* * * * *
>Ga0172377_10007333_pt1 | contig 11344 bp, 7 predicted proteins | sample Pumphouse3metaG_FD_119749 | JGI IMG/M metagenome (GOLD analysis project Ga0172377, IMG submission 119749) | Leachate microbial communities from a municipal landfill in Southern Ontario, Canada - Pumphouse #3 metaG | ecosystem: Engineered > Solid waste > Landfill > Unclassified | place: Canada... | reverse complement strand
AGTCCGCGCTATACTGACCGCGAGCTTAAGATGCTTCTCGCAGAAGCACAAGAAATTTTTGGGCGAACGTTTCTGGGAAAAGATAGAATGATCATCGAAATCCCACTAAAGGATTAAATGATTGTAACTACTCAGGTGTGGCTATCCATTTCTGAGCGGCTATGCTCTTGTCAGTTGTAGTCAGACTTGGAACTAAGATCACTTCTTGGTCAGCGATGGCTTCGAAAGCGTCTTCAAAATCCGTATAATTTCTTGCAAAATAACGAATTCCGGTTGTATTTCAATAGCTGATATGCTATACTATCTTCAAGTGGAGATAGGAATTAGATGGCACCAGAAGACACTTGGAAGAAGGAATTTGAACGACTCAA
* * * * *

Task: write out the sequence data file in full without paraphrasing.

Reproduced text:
>Ga0172377_10007333_pt1 | contig 11344 bp, 7 predicted proteins | sample Pumphouse3metaG_FD_119749 | JGI IMG/M metagenome (GOLD analysis project Ga0172377, IMG submission 119749) | Leachate microbial communities from a municipal landfill in Southern Ontario, Canada - Pumphouse #3 metaG | ecosystem: Engineered > Solid waste > Landfill > Unclassified | place: Canada... | reverse complement strand
AGTCCGCGCTATACTGACCGCGAGCTTAAGATGCTTCTCGCAGAAGCACAAGAAATTTTTGGGCGAACGTTTCTGGGAAAAGATAGAATGATCATCGAAATCCCACTAAAGGATTAAATGATTGTAACTACTCAGGTGTGGCTATCCATTTCTGAGCGGCTATGCTCTTGTCAGTTGTAGTCAGACTTGGAACTAAGATCACTTCTTGGTCAGCGATGGCTTCGAAAGCGTCTTCAAAATCCGTATAATTTCTTGCAAAATAACGAATTCCGGTTGTATTTCAATAGCTGATATGCTATACTATCTTCAAGTGGAGATAGGAATTAGATGGCACCAGAAGACACTTGGAAGAAGGAATTTGAACGACTCAA